Build a simple command-line interface from your functions.
- ✓ Least syntax required: you do not need to "learn a library" to use this
- ✓ keeps it DRY (Don't Repeat yourself):
- it uses all information available like annotations, default values and docstrings... yet does not require them.
- ✓ Just decorate a function with
@cli- that is it - it can now be called as CLI but also remains usable by other functions (unlike the click library)
- ✓ Works with booleans (flags) and lists (multiple args) automatically
- ✓ Standing on the shoulders of giants (i.e. it uses argparse and learnings from others)
- ✓ Prints returned python objects in JSON (unless passing
- ✓ Colorized output automatically
- ✓ Allows creating executable by using
cliche install <mycli>
- ✓ Creates shortcuts, e.g. a variable "long_option" will be usable like
- ✓ No external dependencies -> lightweight
You want to make a calculator. You not only want its functions to be reusable, you also want it to be callable from command line.
# calculator.py from cliche import cli @cli def add(a: int, b: int): print(a + b)
Now let's see how to use it from the command-line:
pascal@archbook:~/calc$ cliche install calc pascal@archbook:~/calc$ calc add --help usage: calc add [-h] a b positional arguments: a |int| b |int| optional arguments: -h, --help show this help message and exit
pascal@archbook:~/calc$ calc add 1 10 11
Installation of commands
You noticed we ran
cliche install calc
We can undo this with
cliche uninstall calc
Note that installing means that all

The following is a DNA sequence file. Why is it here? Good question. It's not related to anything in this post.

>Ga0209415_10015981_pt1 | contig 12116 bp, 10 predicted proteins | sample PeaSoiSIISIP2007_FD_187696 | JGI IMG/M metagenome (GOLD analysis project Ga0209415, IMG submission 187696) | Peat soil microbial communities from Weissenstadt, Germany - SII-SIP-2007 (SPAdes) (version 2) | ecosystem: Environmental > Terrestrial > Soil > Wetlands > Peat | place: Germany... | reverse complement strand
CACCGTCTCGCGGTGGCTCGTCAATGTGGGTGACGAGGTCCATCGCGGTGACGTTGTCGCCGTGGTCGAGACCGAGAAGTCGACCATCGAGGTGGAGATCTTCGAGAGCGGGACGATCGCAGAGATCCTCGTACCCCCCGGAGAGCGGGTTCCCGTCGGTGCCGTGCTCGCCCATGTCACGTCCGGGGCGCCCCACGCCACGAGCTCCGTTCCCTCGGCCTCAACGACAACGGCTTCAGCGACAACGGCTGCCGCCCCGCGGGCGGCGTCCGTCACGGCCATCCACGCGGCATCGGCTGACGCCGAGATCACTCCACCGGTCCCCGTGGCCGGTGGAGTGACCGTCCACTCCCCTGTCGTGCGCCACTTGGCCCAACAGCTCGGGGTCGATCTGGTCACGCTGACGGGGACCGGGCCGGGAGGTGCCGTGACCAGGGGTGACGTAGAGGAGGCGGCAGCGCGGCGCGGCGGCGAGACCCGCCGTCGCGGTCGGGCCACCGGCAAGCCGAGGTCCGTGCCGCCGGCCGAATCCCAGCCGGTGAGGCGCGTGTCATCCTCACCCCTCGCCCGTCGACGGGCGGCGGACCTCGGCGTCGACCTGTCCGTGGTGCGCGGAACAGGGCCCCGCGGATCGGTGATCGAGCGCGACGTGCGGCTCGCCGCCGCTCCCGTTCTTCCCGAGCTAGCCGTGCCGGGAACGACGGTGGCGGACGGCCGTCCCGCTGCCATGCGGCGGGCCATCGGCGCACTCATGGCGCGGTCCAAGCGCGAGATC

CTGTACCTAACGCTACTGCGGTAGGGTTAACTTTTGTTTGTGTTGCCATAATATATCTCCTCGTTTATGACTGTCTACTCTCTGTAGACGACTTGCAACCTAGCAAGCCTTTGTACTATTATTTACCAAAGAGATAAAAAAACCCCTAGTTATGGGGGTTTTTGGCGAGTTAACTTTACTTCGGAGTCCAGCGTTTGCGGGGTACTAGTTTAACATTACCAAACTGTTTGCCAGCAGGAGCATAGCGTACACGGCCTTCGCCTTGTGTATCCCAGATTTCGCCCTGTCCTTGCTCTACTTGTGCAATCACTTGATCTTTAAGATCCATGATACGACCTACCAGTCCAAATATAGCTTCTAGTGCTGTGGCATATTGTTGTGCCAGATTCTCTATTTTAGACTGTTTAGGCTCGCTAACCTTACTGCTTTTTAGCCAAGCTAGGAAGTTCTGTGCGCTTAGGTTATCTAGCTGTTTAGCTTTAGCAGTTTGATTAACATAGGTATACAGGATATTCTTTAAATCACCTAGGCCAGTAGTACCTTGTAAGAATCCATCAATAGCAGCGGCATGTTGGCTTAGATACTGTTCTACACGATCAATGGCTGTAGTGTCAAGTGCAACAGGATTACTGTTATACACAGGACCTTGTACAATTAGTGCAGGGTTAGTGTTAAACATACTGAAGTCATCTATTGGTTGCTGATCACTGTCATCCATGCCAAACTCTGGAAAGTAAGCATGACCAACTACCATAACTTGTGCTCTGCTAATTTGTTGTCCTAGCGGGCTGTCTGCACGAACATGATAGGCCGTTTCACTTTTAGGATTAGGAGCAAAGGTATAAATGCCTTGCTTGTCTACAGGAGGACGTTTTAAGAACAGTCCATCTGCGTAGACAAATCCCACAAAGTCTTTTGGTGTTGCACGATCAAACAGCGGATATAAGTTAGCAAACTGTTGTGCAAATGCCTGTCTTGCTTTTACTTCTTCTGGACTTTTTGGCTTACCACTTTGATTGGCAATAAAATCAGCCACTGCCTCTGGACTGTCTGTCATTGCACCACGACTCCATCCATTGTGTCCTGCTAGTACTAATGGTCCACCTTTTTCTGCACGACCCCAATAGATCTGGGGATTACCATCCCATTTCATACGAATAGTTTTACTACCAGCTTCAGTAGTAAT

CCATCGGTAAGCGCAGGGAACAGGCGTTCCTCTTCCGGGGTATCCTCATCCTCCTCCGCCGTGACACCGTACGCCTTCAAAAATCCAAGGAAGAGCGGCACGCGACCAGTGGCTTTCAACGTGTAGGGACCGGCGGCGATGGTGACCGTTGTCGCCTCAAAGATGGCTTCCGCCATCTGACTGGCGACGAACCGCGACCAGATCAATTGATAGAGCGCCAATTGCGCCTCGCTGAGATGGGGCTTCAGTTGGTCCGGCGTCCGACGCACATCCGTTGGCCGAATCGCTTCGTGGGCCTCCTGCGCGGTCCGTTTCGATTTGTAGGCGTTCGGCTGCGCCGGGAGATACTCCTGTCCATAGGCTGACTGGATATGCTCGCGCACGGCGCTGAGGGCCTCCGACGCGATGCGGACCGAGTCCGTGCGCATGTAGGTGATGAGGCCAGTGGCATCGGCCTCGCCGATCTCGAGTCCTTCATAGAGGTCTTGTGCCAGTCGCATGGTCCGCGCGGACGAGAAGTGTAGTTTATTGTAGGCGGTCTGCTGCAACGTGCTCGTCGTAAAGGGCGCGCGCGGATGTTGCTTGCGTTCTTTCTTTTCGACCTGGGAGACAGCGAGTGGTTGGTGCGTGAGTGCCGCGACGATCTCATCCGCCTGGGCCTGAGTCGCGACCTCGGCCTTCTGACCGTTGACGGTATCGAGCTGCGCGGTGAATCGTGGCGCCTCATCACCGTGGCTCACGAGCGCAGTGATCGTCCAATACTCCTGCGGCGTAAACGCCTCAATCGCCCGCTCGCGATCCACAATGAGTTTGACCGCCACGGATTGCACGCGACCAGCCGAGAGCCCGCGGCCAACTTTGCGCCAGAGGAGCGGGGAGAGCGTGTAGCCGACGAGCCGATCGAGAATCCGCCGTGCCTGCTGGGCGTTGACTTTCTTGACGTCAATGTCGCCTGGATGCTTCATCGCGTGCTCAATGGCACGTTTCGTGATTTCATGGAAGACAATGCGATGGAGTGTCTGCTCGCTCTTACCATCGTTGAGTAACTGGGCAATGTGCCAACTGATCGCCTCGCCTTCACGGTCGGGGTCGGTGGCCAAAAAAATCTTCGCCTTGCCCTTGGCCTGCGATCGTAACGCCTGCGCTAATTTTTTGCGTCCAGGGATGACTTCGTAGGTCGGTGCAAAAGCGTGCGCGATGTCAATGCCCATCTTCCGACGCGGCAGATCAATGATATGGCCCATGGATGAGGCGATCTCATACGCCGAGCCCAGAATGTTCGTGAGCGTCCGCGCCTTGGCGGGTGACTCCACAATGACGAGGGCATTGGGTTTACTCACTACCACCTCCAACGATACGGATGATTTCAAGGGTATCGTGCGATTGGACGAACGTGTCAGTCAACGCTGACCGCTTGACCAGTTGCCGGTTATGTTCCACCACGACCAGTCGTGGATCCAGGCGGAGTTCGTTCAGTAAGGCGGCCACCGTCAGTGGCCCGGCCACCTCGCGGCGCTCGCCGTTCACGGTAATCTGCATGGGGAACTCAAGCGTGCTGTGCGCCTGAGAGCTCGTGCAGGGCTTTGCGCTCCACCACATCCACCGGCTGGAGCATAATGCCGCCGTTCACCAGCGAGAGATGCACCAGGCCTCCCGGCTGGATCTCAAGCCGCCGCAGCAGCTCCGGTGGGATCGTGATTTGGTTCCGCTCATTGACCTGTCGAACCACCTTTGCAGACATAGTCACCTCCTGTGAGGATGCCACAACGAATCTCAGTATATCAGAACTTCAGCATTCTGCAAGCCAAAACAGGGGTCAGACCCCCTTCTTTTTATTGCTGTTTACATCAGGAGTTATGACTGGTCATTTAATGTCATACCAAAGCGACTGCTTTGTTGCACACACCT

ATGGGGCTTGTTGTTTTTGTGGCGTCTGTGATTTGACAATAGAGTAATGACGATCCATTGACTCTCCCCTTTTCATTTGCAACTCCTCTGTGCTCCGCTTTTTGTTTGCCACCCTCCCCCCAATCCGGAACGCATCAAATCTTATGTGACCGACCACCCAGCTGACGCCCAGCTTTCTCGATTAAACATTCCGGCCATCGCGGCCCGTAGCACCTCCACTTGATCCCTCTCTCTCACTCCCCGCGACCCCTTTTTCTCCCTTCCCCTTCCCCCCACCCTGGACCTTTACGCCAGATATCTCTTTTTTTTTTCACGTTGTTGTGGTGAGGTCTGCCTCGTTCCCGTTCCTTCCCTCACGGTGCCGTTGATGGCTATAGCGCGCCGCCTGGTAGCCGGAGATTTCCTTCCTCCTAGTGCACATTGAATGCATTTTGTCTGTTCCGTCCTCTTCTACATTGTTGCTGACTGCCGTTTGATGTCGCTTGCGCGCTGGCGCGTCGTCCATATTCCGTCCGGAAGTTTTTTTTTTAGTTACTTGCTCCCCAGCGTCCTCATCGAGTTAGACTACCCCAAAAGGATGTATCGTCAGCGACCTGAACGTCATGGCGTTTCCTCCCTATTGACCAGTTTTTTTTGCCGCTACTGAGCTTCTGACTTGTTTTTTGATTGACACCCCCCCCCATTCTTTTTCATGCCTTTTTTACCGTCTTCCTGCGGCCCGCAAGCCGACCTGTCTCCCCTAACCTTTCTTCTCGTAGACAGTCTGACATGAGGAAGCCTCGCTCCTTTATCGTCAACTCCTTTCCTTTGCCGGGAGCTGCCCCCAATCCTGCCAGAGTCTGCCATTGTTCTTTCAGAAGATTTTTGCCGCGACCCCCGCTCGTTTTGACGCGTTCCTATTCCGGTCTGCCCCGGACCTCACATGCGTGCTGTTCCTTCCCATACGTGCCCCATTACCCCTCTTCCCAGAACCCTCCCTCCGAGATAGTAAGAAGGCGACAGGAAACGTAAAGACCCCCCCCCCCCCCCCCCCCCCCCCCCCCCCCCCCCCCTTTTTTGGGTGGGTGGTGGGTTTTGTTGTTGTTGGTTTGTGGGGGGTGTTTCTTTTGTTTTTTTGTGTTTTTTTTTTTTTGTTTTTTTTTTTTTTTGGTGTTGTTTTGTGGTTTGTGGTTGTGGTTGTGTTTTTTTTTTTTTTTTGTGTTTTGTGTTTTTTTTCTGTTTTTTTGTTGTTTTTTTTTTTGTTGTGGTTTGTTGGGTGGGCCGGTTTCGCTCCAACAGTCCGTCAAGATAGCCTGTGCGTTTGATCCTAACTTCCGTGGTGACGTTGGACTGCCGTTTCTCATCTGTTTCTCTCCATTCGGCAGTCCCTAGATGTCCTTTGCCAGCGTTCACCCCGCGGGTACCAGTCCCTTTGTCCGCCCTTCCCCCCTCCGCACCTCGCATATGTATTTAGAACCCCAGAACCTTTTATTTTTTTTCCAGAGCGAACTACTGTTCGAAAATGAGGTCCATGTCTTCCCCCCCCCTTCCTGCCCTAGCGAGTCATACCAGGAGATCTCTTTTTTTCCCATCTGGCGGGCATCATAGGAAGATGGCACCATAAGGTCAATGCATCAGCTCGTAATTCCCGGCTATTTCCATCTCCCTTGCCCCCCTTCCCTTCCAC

@cli functions will be detected
in the folder, not just of a single file, even after installation. You
only have to install once, and on Linux it also adds autocompletion to
your CLI if
argcomplete has been installed.
from cliche import cli @cli def add_or_mul(a_number: int, b_number=10, sums=False): """ Adds or multiplies a and b :param a_number: the first one :param b_number: second one :param sums: Sums when true, otherwise multiply """ if sums: print(a_number + b_number) else: print(a_number * b_number)
pascal@archbook:~/calc$ calc add_or_mul 1 10 pascal@archbook:~/calc$ calc add_or_mul --sum 1 11 pascal@archbook:~/calc$ calc add_or_mul 2 -b 3 6
Check the example files here
Comparison with other CLI generators
- argparse: it is powerful, but you need a lot of code to construct an argparse CLI
- click: you need a lot of decorators to construct a CLI, and not obvious how to use it. It does not keep things DRY. Also, the annotated function is not usable.
- hug (cli): connected to a whole web framework, but gets a lot right
- python-fire: low set up, but annoying traces all the time / ugly design, does not show default values nor types
- cleo: requires too much code/objects to construct